The American By Henry James Chapter V

During his stay at Baden-Baden he received a letter from Mrs. Tristram, scolding him for the scanty tidings he had sent to his friends of the Avenue d'Iena, and begging to be definitely informed that he had not concocted any horrid scheme for wintering in outlying regions, but was coming back sanely and promptly to the most comfortable city in the world. Newman's answer ran as follows: —

"I supposed you knew I was a miserable letter-writer, and didn't expect anything of me. I don't think I have written twenty letters of pure friendship in my whole life; in America I conducted my correspondence altogether by telegrams. This is a letter of pure friendship; you have got hold of a curiosity, and I hope you will value it. You want to know everything that has happened to me these three months. The best way to tell you, I think, would be to send you my half dozen guide-books, with my pencil-marks in the margin. Wherever you find a scratch or a cross, or a 'Beautiful!' or a 'So true!' or a 'Too thin!' you may know that I have had a sensation of some sort or other. That has been about my history, ever since I left you. Belgium, Holland, Switzerland, Germany, Italy, I have been through the whole list, and I don't think I am any the worse for it. I know more about Madonnas and church-steeples than I supposed any man could. I have seen some very pretty things, and shall perhaps talk them over this winter, by your fireside. You see, my face is not altogether set against Paris. I have had all kinds of plans and visions, but your letter has blown most of them away. 'L'appetit vient en mangeant,' says the French proverb, and I find that the more I see of the world the more I want to see. Now that I am in the shafts, why shouldn't I trot to the end of the course? Sometimes I think of the far East, and keep rolling the names of Eastern cities under my tongue: Damascus and Bagdad, Medina and Mecca. I spent a week last month in the company of a returned missionary, who told me I ought to be ashamed to be loafing about Europe when there are such big things to be seen out there. I do want to explore, but I think I would rather explore over in the Rue de l'Universite. Do you ever hear from that pretty lady? If you can get her to promise she will be at home the next time I call, I will go back to Paris straight. I am more than ever in the state of mind I told you about that evening; I want a first-class wife. I have kept an eye on all the pretty girls I have come across this summer, but none of them came up to my notion, or anywhere near it. I should have enjoyed all this a thousand times more if I had had the lady just mentioned by my side. The nearest approach to her was a Unitarian minister from Boston, who very soon demanded a separation, for incompatibility of temper. He told me I was low-minded, immoral, a devotee of 'art for art' — whatever that is: all of which greatly afflicted me, for he was really a sweet little fellow. But shortly afterwards I met an Englishman, with whom I struck up an acquaintance which at first seemed to promise well — a very bright man, who writes in the London papers and knows Paris nearly as well as Tristram. We knocked about for a week together, but he very soon gave me up in disgust. I was too virtuous by half; I was too stern a moralist. He told me, in a friendly way, that I was cursed with a conscience; that I judged things like a Methodist and talked about them like an old lady. This was rather bewildering. Which of my two critics was I to believe? I didn't worry about it and very soon made up my mind they were both idiots. But there is one thing in which no one will ever have the impudence to pretend I am wrong, that is, in being your faithful friend,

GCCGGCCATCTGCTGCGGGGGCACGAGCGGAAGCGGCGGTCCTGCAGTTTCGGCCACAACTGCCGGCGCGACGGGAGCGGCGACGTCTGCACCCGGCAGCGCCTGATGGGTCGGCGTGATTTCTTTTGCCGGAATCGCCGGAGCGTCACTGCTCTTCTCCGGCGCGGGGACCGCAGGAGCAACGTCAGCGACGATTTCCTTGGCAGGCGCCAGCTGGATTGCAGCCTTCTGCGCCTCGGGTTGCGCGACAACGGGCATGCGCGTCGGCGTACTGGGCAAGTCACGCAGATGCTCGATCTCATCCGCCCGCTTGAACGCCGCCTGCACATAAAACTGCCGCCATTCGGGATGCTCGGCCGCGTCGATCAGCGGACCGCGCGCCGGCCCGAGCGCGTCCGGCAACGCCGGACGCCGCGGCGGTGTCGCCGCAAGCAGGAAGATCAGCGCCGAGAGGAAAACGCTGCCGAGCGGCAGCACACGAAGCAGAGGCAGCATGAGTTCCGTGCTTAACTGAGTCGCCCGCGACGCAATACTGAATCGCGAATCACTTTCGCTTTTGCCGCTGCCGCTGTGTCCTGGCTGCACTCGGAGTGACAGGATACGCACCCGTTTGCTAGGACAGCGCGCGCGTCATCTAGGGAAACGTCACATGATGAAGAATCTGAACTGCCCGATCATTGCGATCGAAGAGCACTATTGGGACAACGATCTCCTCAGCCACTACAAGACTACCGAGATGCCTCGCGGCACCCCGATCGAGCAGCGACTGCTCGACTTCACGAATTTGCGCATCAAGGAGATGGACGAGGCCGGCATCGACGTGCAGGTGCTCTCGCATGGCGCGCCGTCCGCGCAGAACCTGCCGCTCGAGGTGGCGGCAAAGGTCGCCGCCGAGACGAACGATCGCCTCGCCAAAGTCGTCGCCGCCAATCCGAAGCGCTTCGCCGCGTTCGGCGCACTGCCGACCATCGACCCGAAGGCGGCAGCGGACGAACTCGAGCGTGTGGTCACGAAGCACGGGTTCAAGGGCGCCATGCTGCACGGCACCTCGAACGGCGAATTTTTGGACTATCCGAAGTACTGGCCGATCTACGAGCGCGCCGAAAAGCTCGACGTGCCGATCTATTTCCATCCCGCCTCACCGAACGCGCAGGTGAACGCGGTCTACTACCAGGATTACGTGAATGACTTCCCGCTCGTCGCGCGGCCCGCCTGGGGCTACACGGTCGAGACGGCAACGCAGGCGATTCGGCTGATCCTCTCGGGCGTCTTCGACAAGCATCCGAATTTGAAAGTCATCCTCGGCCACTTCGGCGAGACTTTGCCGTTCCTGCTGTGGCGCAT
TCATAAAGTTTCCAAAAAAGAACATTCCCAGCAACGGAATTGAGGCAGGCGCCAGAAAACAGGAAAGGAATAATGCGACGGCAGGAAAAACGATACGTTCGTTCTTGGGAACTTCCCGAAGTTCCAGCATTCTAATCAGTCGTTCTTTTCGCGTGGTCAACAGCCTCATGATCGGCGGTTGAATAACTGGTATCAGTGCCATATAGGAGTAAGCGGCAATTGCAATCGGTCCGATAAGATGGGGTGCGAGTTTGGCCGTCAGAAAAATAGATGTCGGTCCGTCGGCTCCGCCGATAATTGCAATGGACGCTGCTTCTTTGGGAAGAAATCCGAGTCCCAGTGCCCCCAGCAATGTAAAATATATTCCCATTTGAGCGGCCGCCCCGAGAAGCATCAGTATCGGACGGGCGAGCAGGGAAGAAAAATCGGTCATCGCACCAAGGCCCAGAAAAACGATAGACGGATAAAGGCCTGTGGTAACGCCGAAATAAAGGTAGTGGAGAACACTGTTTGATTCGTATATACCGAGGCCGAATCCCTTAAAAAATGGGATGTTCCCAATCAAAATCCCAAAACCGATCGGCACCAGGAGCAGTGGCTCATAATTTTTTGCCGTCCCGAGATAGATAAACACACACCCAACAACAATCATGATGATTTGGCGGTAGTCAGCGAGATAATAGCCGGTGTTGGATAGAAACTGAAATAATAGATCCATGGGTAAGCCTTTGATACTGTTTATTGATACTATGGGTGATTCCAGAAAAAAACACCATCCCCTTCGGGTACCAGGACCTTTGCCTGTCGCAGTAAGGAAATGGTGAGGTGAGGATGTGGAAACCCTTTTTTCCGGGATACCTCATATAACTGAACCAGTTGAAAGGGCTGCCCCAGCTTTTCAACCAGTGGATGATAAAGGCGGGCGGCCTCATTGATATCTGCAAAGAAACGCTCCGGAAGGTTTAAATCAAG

"C. N."

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At the ball, who tries to point out some things to Newman, when he fails to realize them on his own?